William Shakespeare | Criticism

This literature criticism consists of approximately 20 pages of analysis & critique of William Shakespeare.
This section contains 5,779 words
(approx. 20 pages at 300 words per page)
Buy the Critical Essay by Karl S. Guthke

SOURCE: “Last Words in Shakespeare's Plays: The Challenge to the Ars Moriendi Tradition,” in Shakespeare Jahrbuch, Verlag Ferdinand Kamp Bochum, 1992, pp. 80-90.

In the following essay, Guthke examines the death scenes of several principal Shakespearean characters, and maintains that Shakespeare repeatedly questions the traditional idea that a dying individual's last words reveal whether that person will be damned or saved. The critic argues that Shakespeare contests this belief by assigning these characters death speeches that focus on this world rather than the hereafter—or giving them no last words at all.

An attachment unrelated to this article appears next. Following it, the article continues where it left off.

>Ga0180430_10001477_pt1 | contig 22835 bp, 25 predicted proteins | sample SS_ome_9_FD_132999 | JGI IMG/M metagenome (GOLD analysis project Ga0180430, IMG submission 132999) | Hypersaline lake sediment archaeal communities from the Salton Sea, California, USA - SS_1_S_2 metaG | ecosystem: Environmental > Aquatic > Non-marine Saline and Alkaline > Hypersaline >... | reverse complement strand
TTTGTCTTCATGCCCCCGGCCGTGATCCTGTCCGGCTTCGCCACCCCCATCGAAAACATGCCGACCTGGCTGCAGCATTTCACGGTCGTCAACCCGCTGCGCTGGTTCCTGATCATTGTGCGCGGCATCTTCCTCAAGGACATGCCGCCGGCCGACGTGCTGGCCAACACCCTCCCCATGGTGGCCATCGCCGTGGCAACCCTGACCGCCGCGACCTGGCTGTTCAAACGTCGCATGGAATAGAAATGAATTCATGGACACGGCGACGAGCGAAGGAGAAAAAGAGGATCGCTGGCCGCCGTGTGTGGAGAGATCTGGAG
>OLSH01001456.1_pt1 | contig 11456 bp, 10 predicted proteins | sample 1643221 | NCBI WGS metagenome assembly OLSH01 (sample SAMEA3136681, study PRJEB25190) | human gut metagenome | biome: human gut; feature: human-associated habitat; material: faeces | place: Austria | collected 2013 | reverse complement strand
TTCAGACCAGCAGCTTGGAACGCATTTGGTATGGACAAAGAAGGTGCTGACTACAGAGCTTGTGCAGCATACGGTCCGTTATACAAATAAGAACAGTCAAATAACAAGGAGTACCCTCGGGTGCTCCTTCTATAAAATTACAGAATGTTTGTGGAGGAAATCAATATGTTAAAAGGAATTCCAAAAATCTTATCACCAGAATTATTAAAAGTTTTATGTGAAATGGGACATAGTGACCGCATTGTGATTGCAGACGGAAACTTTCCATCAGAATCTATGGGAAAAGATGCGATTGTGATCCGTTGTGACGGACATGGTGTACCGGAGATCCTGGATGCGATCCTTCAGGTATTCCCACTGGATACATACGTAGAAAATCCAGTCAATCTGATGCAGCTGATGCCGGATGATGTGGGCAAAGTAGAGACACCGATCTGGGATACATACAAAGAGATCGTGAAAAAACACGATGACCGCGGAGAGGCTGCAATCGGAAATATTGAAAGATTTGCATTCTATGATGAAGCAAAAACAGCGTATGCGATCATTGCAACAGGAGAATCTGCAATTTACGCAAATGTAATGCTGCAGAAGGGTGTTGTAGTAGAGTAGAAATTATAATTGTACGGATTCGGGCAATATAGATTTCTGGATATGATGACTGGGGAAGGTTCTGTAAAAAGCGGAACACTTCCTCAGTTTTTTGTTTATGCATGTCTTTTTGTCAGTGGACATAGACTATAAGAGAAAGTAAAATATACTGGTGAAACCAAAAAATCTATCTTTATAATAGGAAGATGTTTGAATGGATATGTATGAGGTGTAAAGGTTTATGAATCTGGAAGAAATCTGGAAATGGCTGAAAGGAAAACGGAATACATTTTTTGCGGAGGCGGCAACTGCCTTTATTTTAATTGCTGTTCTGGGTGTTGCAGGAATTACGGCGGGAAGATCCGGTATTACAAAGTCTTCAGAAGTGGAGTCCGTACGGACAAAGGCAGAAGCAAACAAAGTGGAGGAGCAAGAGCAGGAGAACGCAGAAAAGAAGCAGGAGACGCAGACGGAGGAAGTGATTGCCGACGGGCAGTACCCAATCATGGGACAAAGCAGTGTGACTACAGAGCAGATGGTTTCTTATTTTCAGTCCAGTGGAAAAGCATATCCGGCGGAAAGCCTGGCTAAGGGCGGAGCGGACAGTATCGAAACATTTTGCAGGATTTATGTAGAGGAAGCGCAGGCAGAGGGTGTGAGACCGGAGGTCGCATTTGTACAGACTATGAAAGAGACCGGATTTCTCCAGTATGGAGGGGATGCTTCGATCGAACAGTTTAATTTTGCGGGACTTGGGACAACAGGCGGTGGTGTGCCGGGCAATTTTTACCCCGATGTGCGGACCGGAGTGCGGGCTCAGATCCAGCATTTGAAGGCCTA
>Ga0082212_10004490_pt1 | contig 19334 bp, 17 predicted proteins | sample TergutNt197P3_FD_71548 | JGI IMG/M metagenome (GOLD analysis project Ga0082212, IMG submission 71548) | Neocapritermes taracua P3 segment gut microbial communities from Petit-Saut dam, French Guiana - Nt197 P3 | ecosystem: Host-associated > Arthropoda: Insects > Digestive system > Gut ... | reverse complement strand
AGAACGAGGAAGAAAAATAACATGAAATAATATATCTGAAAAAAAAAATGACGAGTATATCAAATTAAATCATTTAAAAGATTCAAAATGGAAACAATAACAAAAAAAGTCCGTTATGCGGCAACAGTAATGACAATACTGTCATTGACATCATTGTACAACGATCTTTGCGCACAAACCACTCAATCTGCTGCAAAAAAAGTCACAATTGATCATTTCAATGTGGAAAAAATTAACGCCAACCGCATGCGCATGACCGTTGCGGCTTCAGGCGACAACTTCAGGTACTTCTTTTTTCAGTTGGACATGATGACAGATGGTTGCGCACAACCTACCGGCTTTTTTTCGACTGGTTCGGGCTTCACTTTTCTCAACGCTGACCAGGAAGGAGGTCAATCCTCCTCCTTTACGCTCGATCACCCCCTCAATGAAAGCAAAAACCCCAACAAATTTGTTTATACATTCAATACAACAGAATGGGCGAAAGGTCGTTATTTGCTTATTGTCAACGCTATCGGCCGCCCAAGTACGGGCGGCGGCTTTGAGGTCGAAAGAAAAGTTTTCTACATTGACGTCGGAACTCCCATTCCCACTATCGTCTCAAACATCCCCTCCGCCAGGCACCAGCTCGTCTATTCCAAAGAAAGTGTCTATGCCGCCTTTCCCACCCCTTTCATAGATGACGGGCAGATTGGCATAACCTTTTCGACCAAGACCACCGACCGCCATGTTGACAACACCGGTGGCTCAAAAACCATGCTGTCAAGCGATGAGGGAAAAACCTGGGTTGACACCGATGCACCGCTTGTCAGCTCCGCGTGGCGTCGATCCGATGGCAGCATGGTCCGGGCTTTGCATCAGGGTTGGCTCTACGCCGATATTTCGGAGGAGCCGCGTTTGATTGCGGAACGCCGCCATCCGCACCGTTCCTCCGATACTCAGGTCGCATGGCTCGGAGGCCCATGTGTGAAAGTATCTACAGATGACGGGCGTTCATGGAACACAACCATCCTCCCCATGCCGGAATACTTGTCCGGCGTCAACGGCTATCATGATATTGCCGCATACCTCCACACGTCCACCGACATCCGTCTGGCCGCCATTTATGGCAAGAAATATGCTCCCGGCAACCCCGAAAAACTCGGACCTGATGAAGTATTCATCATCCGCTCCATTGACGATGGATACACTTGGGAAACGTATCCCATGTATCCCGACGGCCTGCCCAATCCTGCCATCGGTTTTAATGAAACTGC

Why does Hamlet decide against killing Claudius when the opportunity presents itself? The opportunity, Hamlet realizes on reflection, is no opportunity, since Claudius is praying; if he were to be stabbed in the back at this moment of “the purging of his soul” he would go straight &#x...

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This section contains 5,779 words
(approx. 20 pages at 300 words per page)
Buy the Critical Essay by Karl S. Guthke
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Critical Essay by Karl S. Guthke from Gale. ©2005-2006 Thomson Gale, a part of the Thomson Corporation. All rights reserved.
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